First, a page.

Pace of Downtown plans and proposals can leave you breathless
So we have finally seen the report on the possible expansion of the Wisconsin Center, which over the years has had more names than I can even remember.
I've read the thing from top to bottom and not surprisingly, the report recommends that the convention center be expanded at a cost in the neighborhood of $200 million.
Now, I am not a big believer in surveys like this. You tend to wonder how accurate the information is, especially when you see things like a section that talks about the tourist attractions that mentions Miller Park and the Betty Brinn Children's Museum and leaves out the BMO Harris Bradley Center.
If it seems like big projects Downtown are coming at us like spray from a paint gun, you're right. It is obvious that Milwaukee is moving. The only question that really seems to remain is just who is driving this train and where is it going?
Let's try to make just a little bit of sense out of all of this.
There is a Milwaukee Cultural and Entertainment Capital Needs Task Force. This task force, with over 50 members, is supposed to come up with a report about a new arena, an entertainment district Downtown and who knows what else.
Then we have the Wisconsin Center District that runs the convention center, the arena and the Milwaukee Theatre, which might well be the most underused facility in town. There is going to be some new leadership for the theater, which may well include some efforts to actually market the place.
The solution, I'm convinced, is to contract with a booking agent to try and fill dates. The theater is a great place, both for the audience and for performers and it's a shame that it sits empty so often.
Then we have the coming expansion of the Marcus Center for the Performing Arts. Paul Mathews, who runs the place, apparently won't call me back, but the plan is to knock down the decrepit parking lot across the street and replace it with a building that has parking, a restaurant, some commercial space, some meeting space and maybe some office space.
And we have the current auction of The Shops of Grand Avenue that is a moribund piece of property in the heart of the city. Let's hope the new buyers have a sense that the mall should turn into something other than a collection of retailers where nobody shops.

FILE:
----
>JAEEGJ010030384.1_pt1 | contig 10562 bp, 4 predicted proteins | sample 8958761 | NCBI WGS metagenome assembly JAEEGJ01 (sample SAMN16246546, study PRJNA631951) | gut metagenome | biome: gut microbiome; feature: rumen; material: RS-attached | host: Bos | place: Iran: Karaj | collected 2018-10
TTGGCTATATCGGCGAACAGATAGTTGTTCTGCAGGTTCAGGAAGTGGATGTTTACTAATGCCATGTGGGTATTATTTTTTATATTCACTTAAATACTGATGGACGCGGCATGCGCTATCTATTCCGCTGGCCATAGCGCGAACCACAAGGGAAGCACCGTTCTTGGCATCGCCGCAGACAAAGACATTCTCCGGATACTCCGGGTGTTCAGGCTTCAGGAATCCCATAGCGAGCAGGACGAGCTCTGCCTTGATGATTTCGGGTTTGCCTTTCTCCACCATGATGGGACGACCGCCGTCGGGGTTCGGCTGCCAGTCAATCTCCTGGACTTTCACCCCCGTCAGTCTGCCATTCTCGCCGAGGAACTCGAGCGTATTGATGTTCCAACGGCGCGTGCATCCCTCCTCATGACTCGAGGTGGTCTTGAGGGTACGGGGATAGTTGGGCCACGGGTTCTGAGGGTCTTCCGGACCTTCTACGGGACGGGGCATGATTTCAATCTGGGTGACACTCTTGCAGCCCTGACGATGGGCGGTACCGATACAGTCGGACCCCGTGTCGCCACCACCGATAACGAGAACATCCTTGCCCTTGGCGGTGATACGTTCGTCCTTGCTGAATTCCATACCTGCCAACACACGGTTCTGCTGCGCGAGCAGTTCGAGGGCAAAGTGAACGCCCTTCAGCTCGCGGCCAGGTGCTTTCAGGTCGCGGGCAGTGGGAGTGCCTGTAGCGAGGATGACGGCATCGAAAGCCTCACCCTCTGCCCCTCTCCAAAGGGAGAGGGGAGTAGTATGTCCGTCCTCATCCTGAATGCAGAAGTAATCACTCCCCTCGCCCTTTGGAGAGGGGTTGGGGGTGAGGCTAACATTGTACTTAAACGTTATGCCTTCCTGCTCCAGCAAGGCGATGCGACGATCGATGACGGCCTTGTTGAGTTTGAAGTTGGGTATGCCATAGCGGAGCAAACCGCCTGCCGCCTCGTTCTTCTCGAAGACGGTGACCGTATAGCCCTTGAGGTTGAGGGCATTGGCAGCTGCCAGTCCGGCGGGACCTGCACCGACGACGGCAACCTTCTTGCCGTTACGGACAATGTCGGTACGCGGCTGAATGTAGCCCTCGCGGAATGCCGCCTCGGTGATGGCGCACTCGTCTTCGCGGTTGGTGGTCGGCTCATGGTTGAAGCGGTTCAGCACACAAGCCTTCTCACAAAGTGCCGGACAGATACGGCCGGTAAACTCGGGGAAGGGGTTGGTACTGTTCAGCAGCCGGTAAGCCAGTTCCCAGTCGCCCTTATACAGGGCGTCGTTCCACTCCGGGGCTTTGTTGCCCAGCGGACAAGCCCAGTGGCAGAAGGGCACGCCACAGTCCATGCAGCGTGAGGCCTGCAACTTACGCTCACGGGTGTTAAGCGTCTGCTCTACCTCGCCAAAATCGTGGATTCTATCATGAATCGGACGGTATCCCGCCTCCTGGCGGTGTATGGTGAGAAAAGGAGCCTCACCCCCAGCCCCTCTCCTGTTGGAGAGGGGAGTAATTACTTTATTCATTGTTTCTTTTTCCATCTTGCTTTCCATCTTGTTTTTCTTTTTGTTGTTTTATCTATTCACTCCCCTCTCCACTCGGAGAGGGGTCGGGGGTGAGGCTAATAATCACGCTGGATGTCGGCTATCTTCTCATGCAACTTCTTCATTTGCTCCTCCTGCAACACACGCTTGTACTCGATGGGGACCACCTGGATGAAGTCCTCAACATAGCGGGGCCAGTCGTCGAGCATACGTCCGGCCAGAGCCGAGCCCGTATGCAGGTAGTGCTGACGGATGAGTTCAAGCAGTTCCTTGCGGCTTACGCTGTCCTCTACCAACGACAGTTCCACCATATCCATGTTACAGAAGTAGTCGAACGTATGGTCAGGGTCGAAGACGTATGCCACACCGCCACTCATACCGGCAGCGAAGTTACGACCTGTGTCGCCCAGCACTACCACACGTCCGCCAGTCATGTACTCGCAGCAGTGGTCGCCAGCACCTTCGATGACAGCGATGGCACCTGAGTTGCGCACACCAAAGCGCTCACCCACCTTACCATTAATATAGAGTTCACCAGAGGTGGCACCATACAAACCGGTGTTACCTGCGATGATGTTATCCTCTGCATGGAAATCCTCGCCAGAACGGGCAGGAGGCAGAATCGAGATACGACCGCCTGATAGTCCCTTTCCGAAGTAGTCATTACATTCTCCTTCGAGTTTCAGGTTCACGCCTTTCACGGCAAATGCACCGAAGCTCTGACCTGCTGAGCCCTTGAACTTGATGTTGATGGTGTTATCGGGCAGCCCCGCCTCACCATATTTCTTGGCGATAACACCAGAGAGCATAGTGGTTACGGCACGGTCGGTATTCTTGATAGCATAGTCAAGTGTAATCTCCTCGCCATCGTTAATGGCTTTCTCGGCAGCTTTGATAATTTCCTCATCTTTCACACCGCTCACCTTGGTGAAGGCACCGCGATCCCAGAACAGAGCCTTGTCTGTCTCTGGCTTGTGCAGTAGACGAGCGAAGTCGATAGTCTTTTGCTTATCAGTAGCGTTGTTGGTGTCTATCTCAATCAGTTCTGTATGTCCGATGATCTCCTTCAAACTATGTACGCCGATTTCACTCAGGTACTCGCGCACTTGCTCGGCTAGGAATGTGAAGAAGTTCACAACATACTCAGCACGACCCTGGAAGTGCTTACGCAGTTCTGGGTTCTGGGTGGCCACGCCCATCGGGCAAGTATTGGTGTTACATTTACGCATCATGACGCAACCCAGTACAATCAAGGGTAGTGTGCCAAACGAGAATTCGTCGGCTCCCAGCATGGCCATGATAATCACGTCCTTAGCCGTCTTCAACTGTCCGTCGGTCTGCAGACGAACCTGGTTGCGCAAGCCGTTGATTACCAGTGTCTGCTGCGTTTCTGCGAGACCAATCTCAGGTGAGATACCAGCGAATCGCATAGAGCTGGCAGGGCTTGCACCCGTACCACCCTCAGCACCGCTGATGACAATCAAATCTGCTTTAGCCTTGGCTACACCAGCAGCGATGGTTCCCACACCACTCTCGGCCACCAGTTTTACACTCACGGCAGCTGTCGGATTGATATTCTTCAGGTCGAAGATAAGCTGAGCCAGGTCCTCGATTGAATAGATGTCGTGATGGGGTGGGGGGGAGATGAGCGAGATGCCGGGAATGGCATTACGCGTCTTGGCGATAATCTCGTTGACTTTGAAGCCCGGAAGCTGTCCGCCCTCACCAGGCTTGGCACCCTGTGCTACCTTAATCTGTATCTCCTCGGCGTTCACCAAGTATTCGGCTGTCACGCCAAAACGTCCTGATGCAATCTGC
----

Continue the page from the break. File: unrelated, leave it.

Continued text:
Kind of catches your breath, doesn't it?
Now, I'm pretty sure that none of these decision makers gives two hoots what I think, but looking at things from the outside, I've got a couple of ideas.
The main thing we don't want to have happen is to put these various interests in a ring and ask them to slug it out. There is enough criticism coming from the outside world that we sure don't need them blasting each other.
What needs to happen is that these groups need to settle on some kind of path to agreement, and I've got a guy who can make all kinds of things happen.
Frank Gimbel is a longtime friend and the chairman of the Wisconsin Center District. He is one of the lions of progress in this city and he can teach all the young people a thing or two about how you go about getting stuff done. Hardly anyone in this town is any better at civic accomplishment than Gimbel.
Another thing that has to happen is that someone needs to tell Steve and Greg Marcus that it's too bad, but we are going to build a big hotel on that vacant lot on 4th street right across from the convention center.
I have no idea where the Marcus Corporation gets all its influence, but it has seemingly steadfastly opposed any other hotel development, especially on that vacant piece of land across the street from the Marcus-owned Hilton. Whatever it is, it's been very successful in maintaining its overwhelming position in the Downtown hotel market.
It's high time to stop caving in to those wishes and build another great hotel Downtown.
This city also needs to engage the two guys who just bought the Milwaukee Bucks. Wesley Edens and Mark Lasry are new to this city. They seem ready to commit. And they know how to move quickly and decisively. We can use some of them in this whole exercise.
Finally, all of these people need to think globally. I know there are lots of parochial interests out there. An organization called Common Ground, for example, won't support any public money for a new arena unless an equal amount of money goes for playgrounds and recreational facilities at schools.
It's that kind of thinking that has kept Milwaukee moving at a glacial pace in the past.
There is a babbling brook of progress floating through our city. What we don't need is a bunch of people building little dams here and there to keep that brook from becoming a river.
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